As for the European markets, these get individual options, some of which are grouped in packages.
When it comes to the visibility, the i8 offers plenty of this up front and on the sides, which is great when you’re driving the BMW around the city. In fact, the i8 feels at home between urban borders. If you’re up for it, you can easily use this car around town all day long.
The electric torque, which comes from an electric motor serving the axle in front of us, offers just the kind of low-end pulling you need for swift urban traffic maneuvers.
The entire car, from the powertrain to the suspension and the steering is relaxed enough to cope with the demands of a buzzing metropolis.
Err... no, it’s not an i3 though. First of all, measuring 76.5 inches (1,943 mm) in width, the i8 is the kind of car you wouldn’t want to navigate narrow streets in. A group of construction workers who had parked their cement truck too close to an intersection can testify that negotiating tight urban twists in an i8 requires quite some work.
BMW claims you can do 22 miles (35.5 km) on electric power alone. We played with this driving mode and got about 18 miles (29 km), which is close enough.
If you don’t hit the kickdown point, the machine doesn’t bring the combustion engine behind you to life. And you’ll be there, zipping through the city like a plotting special agent that cares for the environment while handling his dangerous state security affairs. You’ll have to wear a mask though since all eyes are on you when you hit the boulevard in an i8. You can have a set of cameras that give you a bird’s eye view feature, which will come in handy when parking. Don’t rely on the rear visibility though. The massive pillars bring the kind of supercar view limitations.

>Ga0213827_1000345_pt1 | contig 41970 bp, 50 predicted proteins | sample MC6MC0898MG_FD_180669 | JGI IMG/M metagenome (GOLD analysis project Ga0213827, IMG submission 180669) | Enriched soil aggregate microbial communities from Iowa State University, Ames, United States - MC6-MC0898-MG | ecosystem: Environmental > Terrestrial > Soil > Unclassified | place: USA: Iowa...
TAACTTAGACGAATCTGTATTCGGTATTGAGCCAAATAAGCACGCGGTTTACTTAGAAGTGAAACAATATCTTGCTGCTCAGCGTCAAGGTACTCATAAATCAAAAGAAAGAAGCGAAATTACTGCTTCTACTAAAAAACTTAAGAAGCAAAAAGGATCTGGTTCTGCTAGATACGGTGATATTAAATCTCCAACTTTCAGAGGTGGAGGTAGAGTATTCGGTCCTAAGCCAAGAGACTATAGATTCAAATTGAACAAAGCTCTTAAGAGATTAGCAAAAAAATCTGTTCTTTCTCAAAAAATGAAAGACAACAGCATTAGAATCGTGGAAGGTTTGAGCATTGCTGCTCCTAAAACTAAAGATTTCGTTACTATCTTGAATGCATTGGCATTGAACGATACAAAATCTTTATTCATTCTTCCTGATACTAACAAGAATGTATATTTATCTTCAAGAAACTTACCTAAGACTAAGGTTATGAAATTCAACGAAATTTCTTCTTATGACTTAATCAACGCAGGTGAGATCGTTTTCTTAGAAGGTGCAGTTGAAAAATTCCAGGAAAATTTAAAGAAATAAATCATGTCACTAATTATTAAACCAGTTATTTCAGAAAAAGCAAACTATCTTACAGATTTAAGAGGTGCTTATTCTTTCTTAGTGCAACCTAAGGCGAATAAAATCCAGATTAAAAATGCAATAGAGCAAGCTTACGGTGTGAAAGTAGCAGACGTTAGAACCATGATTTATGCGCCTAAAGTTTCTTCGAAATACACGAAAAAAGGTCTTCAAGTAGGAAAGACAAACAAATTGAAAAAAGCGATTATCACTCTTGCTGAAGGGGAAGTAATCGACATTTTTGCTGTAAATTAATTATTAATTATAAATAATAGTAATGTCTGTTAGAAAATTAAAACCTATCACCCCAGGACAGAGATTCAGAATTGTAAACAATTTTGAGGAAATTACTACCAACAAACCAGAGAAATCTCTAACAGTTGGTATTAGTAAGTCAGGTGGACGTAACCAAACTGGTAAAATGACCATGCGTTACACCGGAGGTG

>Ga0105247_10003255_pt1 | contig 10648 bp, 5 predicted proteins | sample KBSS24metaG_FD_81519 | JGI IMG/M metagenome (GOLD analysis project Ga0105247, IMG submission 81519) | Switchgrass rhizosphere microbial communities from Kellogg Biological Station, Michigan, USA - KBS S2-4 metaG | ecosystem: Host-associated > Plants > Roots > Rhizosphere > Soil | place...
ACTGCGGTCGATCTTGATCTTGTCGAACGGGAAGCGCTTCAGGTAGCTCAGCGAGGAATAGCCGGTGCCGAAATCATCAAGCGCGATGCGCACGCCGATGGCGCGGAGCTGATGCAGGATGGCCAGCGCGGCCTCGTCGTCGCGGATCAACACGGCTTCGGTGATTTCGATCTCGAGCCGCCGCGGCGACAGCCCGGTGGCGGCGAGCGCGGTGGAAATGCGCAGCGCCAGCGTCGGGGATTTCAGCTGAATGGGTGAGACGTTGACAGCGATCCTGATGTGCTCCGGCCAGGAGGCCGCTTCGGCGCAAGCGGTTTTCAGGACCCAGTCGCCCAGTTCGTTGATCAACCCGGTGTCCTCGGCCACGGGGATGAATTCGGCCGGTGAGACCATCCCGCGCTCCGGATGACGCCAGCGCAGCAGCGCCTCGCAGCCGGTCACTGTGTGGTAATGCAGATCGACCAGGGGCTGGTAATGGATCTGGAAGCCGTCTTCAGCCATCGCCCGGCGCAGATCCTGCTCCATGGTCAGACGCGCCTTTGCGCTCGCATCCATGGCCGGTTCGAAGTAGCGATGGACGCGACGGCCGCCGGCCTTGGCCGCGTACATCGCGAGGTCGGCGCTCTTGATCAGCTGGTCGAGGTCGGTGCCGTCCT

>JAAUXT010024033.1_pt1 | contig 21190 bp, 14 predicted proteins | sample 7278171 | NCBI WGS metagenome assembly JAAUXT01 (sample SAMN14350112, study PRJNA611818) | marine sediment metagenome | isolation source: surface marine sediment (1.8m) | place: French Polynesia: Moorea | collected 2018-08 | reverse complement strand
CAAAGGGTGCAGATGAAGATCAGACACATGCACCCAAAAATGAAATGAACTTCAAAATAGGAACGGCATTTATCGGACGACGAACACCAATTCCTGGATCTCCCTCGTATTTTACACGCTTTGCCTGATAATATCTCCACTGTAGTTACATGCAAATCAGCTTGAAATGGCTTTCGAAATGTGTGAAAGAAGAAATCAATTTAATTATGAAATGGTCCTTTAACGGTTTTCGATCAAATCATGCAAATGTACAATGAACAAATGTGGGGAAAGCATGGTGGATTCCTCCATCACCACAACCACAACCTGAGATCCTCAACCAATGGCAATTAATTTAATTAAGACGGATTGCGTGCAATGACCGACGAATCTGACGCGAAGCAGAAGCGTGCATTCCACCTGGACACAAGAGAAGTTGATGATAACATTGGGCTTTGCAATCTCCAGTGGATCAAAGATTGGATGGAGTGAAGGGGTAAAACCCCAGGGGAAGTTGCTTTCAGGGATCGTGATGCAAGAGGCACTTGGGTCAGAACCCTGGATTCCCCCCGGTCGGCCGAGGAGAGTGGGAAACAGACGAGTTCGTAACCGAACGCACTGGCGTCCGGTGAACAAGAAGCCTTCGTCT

Then there’s the rear window. You’ll be familiar with the material used for the transparent panel separating the passenger cell from the engine compartment. At least if you’ve played with a smartphone. In its bid to reduce weight, BMW has used Gorilla Glass for this. Alas, it distorts the view a little.
But we’ve got more important things to do than look at people taking photos of the i8 from behind the car. Such as talking fuel efficiency.
In BMW’s books, the i8 can sip between 2.1 and 8 liters of gas per 100 km (29.4-112 MPG). The first value is offered for that ideal first 100 km (62 miles) when your battery is full, while the latter is an official worst case scenario applied when you use the car for long journeys, where there’s little braking and plenty of acceleration to do.
In the real world, the i8 asked for between 6.7 and 10.5 liters per 100 km (35.1 and 22.4 MPG) when we drove it inside the city. While the first value was achieved by driving normally in average urban traffic, for the second one we depleted the battery.